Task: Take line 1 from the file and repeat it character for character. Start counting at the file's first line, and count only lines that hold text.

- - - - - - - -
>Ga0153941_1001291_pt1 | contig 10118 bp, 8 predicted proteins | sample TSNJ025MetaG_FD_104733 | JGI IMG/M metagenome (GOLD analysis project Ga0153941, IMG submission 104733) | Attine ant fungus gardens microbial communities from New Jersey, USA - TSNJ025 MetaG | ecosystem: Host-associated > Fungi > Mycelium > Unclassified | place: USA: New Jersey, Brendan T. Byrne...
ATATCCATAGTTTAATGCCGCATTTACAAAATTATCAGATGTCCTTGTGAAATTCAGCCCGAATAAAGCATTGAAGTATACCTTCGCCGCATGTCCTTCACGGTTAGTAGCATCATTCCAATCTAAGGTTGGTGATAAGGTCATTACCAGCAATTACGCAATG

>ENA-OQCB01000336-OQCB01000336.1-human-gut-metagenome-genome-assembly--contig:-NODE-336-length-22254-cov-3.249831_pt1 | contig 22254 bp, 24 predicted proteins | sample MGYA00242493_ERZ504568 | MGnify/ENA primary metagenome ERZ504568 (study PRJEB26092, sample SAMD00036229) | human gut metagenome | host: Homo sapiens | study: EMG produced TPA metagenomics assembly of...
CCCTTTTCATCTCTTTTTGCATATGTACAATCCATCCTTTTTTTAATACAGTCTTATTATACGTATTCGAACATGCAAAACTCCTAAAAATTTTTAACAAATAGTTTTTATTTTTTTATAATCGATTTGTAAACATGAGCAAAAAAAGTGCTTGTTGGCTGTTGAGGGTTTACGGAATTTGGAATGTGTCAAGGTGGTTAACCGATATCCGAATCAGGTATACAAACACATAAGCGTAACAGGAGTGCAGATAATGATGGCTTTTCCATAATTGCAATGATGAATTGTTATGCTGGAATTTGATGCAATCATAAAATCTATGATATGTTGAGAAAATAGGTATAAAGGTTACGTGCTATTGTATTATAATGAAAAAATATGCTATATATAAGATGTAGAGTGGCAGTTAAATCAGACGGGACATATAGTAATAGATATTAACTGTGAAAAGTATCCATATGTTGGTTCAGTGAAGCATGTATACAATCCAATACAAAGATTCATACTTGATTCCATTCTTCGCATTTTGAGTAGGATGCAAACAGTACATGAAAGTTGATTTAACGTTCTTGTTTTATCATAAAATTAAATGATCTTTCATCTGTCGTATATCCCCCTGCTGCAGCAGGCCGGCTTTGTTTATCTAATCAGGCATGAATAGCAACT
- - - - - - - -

>Ga0153941_1001291_pt1 | contig 10118 bp, 8 predicted proteins | sample TSNJ025MetaG_FD_104733 | JGI IMG/M metagenome (GOLD analysis project Ga0153941, IMG submission 104733) | Attine ant fungus gardens microbial communities from New Jersey, USA - TSNJ025 MetaG | ecosystem: Host-associated > Fungi > Mycelium > Unclassified | place: USA: New Jersey, Brendan T. Byrne...